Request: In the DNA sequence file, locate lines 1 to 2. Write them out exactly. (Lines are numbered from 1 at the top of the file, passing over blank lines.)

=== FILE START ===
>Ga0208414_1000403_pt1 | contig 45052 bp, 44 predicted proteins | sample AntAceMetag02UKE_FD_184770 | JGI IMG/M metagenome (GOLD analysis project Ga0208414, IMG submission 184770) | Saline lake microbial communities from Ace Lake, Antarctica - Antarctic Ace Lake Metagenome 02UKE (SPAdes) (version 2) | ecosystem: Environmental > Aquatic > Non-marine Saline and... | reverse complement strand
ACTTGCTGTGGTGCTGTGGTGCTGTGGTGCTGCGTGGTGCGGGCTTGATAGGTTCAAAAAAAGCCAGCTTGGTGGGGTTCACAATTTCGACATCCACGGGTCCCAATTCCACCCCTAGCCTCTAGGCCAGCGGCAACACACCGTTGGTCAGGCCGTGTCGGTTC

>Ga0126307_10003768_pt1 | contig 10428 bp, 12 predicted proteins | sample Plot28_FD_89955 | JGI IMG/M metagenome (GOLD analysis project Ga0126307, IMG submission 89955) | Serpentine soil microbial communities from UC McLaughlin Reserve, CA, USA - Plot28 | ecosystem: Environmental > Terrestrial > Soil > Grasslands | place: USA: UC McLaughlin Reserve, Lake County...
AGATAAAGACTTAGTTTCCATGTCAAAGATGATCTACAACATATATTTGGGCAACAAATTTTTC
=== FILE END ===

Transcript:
>Ga0208414_1000403_pt1 | contig 45052 bp, 44 predicted proteins | sample AntAceMetag02UKE_FD_184770 | JGI IMG/M metagenome (GOLD analysis project Ga0208414, IMG submission 184770) | Saline lake microbial communities from Ace Lake, Antarctica - Antarctic Ace Lake Metagenome 02UKE (SPAdes) (version 2) | ecosystem: Environmental > Aquatic > Non-marine Saline and... | reverse complement strand
ACTTGCTGTGGTGCTGTGGTGCTGTGGTGCTGCGTGGTGCGGGCTTGATAGGTTCAAAAAAAGCCAGCTTGGTGGGGTTCACAATTTCGACATCCACGGGTCCCAATTCCACCCCTAGCCTCTAGGCCAGCGGCAACACACCGTTGGTCAGGCCGTGTCGGTTC